Panel Transcript: Mexican Immigration After 9/11

New (and Old) Challenges

Related: Report, Video


Dimitri Simes, President, The Nixon Center


Mark Krikorian, Executive Director, Center for Immigration Studies


Steven A. Camarota, Director of Research at the Center for Immigration Studies; author of Immigration From Mexico: Assessing the Impact on the United States.

Robert Leiken, Guest Scholar at the Nixon Center and a non-resident Senior Fellow at the Brookings Institution; author of Enchilada Lite: A Post-9/11 Mexican Migration Agreement.

George Grayson, professor of government at the College of William & Mary and adjunct fellow at the Center for Strategic and International Studies; author of recent CIS Backgrounder "Mexico's Forgotten Southern Border: Does Mexico Practice at Home What it Preaches Abroad?"

MR. KRIKORIAN: My name is Mark Krikorian. I am director of the Center for Immigration Studies. We're a think tank here in town that examines and critiques the impact of immigration on the United States. And we are cosponsoring the event today with the Nixon Center. And, later on in the event, the president of the Nixon Center, Mr. Simes, will make a few comments as well.  Apparently he's stuck on the Whitehurst Freeway.

Before introducing everybody, I wanted to sort of just talk about the premise of this panel. It's on Mexican immigration, the issues that predated and have postdated 9-11. And obviously policy-related issues with regard to Mexican immigration. But the assumption, the premise behind this kind of panel or any discussion on Mexican immigration is that we have some influence or some potential to influence immigration from Mexico, and that's not something that everybody accepts. Much of the discussion, or what passes for discussion of immigration from Mexico, is based on the presumption that we can't do anything about immigration from Mexico. That it's like the weather, a force of nature. We just have to accommodate ourselves to it.

And if that were true, then we could all go home on this beautiful day and not have to come to the office and sit under fluorescent lights, but it's not true. And I just wanted to point out briefly why Mexican immigration is, in fact, an artifact of state policy, and can be influenced by state policy.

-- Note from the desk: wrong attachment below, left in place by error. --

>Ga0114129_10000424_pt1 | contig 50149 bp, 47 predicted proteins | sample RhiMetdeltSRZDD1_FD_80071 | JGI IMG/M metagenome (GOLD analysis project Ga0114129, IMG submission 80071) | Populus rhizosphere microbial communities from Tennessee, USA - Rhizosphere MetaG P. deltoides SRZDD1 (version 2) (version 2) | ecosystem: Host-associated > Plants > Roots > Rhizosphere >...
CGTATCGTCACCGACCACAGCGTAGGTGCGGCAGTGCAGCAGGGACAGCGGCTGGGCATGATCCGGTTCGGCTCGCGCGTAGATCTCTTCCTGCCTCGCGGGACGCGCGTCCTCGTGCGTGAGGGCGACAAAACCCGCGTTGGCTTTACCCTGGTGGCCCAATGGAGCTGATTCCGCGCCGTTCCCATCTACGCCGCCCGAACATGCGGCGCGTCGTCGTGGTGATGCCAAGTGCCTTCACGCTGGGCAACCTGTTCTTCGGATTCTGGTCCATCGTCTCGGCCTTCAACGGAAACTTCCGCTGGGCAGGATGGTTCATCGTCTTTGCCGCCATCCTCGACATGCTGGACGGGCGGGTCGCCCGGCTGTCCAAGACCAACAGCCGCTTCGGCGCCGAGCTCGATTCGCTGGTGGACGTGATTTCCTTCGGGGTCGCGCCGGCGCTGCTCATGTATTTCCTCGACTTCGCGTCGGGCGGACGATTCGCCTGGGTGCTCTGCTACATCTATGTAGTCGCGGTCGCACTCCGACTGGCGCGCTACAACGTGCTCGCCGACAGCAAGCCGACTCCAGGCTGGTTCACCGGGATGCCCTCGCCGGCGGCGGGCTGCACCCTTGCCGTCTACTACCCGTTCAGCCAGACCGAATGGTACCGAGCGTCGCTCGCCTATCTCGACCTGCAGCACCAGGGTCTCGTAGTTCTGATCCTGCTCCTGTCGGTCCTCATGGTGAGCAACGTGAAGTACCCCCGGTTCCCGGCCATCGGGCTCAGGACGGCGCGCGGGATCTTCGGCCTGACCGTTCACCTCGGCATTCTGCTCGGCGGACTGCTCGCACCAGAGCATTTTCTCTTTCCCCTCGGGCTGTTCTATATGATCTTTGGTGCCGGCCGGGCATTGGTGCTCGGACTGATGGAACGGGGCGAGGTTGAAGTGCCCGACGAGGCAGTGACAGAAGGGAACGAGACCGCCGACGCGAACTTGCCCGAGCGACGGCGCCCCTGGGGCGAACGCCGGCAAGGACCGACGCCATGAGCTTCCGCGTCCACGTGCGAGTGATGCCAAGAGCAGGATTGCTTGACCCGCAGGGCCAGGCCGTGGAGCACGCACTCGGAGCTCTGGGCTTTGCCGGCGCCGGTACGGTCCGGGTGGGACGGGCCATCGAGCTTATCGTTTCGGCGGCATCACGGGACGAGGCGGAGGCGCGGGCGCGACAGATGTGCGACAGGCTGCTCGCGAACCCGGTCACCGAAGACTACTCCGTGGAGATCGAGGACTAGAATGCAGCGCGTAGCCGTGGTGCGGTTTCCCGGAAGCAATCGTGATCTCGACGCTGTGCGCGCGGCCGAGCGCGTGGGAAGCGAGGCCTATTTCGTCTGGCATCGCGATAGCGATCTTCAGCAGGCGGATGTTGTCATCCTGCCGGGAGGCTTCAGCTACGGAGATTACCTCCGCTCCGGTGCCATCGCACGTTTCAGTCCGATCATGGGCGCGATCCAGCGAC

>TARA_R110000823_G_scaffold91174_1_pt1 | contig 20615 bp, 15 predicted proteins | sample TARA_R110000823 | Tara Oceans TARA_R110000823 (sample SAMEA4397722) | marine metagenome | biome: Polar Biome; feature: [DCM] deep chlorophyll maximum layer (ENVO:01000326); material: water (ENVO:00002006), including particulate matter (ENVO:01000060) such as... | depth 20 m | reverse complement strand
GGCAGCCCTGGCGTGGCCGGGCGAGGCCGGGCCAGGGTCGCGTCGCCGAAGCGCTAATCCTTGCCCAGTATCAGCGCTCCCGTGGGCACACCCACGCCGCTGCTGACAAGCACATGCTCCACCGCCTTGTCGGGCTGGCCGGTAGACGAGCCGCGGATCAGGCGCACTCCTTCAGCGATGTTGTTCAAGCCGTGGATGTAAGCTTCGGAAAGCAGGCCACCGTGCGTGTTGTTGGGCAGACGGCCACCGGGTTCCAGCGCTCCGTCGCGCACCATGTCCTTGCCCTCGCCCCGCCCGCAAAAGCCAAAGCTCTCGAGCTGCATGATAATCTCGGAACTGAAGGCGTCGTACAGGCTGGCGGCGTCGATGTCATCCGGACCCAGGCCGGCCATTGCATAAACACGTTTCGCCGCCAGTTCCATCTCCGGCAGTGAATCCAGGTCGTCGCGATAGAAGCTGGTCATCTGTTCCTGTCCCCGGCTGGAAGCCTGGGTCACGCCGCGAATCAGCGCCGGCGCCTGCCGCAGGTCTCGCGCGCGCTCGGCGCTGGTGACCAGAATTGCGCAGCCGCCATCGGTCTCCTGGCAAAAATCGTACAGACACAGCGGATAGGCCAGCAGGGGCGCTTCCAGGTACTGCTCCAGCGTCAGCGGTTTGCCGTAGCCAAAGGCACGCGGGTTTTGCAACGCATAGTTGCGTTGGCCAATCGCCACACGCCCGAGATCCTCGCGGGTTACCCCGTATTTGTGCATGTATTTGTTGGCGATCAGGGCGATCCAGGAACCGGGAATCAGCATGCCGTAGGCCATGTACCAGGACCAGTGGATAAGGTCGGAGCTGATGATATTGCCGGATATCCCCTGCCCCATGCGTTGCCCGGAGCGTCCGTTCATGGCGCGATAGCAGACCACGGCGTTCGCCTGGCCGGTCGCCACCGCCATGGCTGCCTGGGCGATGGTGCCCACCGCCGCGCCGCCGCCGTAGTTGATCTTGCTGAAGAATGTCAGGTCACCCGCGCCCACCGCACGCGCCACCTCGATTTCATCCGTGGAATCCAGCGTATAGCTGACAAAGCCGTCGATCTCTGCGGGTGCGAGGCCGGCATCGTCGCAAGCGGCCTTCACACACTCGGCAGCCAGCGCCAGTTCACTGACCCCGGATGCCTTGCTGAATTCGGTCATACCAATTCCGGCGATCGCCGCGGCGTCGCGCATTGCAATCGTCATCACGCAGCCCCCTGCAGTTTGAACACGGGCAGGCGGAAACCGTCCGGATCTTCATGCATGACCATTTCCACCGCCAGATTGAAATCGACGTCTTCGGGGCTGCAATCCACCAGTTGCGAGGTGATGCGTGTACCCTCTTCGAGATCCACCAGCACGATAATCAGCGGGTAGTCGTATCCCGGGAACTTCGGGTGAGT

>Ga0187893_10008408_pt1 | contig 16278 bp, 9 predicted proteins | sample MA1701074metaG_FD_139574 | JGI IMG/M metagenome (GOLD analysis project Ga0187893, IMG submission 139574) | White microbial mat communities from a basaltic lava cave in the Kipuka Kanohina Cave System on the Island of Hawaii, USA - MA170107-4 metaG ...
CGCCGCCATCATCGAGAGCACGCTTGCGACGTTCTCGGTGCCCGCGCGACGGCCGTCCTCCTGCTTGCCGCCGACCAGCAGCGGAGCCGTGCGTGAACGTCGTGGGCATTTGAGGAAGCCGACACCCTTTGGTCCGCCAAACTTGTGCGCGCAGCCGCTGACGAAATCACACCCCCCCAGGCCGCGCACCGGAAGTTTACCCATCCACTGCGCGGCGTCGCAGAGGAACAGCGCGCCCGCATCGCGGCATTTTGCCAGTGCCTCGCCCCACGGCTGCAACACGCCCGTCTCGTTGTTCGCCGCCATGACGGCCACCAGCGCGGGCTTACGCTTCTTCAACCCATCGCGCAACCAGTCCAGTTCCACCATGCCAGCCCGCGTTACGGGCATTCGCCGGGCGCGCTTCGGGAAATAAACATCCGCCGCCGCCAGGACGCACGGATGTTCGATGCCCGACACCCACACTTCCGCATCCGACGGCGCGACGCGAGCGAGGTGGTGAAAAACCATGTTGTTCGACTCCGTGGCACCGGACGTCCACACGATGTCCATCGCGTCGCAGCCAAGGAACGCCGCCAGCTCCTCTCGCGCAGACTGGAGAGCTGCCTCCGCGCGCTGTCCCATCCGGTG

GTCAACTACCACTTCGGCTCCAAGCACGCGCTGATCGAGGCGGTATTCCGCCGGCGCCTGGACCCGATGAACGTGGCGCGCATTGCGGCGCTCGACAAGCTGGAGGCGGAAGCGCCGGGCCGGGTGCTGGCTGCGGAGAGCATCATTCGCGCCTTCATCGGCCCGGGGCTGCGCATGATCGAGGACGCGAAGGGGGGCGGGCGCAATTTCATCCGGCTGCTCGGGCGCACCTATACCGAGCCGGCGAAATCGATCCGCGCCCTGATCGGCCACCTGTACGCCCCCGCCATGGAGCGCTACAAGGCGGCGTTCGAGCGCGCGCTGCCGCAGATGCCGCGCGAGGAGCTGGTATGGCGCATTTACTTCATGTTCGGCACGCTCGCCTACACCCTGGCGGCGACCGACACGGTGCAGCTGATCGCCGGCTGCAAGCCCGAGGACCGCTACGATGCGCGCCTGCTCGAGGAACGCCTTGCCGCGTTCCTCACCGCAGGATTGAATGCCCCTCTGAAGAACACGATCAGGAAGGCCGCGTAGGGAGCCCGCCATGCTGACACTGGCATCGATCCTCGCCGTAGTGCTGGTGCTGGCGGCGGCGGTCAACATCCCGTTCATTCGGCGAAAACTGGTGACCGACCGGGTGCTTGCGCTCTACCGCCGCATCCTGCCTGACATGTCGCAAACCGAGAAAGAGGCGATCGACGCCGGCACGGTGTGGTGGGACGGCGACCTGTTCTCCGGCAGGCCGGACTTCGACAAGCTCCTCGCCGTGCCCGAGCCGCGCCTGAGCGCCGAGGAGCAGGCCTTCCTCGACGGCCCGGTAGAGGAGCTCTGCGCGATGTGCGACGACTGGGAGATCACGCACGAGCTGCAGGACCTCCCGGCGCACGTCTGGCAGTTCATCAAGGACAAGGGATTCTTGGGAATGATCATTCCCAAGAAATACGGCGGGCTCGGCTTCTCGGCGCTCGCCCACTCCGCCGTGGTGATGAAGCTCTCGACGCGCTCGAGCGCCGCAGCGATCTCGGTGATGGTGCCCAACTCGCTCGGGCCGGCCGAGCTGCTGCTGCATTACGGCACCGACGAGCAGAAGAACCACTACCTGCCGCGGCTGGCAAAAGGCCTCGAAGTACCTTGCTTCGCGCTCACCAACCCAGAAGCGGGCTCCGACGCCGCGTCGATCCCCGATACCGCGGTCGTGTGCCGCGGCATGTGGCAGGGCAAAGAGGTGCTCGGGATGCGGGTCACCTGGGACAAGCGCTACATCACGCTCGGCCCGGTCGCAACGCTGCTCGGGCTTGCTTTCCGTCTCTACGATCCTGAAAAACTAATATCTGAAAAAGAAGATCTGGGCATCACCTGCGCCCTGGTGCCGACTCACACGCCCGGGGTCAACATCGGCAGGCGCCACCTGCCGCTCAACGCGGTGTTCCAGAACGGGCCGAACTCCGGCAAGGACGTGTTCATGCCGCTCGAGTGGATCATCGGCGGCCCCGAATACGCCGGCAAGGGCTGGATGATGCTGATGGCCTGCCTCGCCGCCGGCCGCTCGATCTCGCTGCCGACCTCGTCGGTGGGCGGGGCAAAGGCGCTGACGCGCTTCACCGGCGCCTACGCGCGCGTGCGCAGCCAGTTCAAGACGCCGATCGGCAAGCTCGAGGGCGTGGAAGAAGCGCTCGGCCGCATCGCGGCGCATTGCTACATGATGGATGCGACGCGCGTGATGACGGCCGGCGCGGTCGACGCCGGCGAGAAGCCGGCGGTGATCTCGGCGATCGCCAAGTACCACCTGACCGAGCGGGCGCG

Mexican immigration is a relatively recent phenomenon, and one of our speakers will go into some detail about the characteristics of Mexican immigrants to the United States. But, the immigration flow that we are dealing with today is, in a sense, a consequence or continuation of the flow that we started, the United States government started through the Bracero program, it was a large guest worker program, that created connections between Mexico and the United States that then continue the immigration flow, because immigration doesn't happen in a vacuum. No one wakes up in Uruguay and says, today I will move to Hoboken. People go where they have relatives, friends, connections, neighbors, countrymen, and government policy is one of the ways those kinds of connections are created.

And, in fact, not only was Mexican immigration to the United States started by government policy, but it continues to be responsive to government policy. For instance, in 1987, after Congress finally, for the first time, prohibited the employment of illegal immigrants, and Congress made a big show of now starting to enforce the immigration flow, the illegal flow across the southern border decreased dramatically. Apprehensions by the Border Patrol declined by half because prospective illegal immigrants were concerned that we actually meant it this time, that we really were going to enforce the law. And then when it became clear that we weren't, they responded to that message as well, and continued to come.

The fact is that flows of human beings across borders, although they can't be turned on and off like a tap, people, in fact, have their own agendas, their own wills, their own intentions, can significantly be influenced by government policy. And so, there actually is a point to a discussion like this. Our decisions about what our responses should be to Mexican immigration, and whether we should have more of it or less of it, how we can control it, limit it, or expand it, actually do make a difference in the real world, and can be implemented in a meaningful way.

And we have an expert panel to discuss this issue. All of the panelists have publications that the Center for Immigration Studies have published in your packets, along with a few other things relating to Mexico that CIS has done. I'll briefly introduce them. Two of the panelists, in fact, Mr. Grayson and Mr. Leiken also have articles on Mexico in upcoming issues of the National Interest, which the Nixon Center now owns and operates.

Our first speaker will be Steven Camarota, he is my director of research at the Center for Immigration Studies, and is author of one of the thick books in your packet on the characteristics of Mexican immigrants, socioeconomic characteristics, which is all based on publicly available data, but nobody seems to be interested in putting together in one place and kind of summarizing and analyzing before. And Steve is going to talk about that in some detail.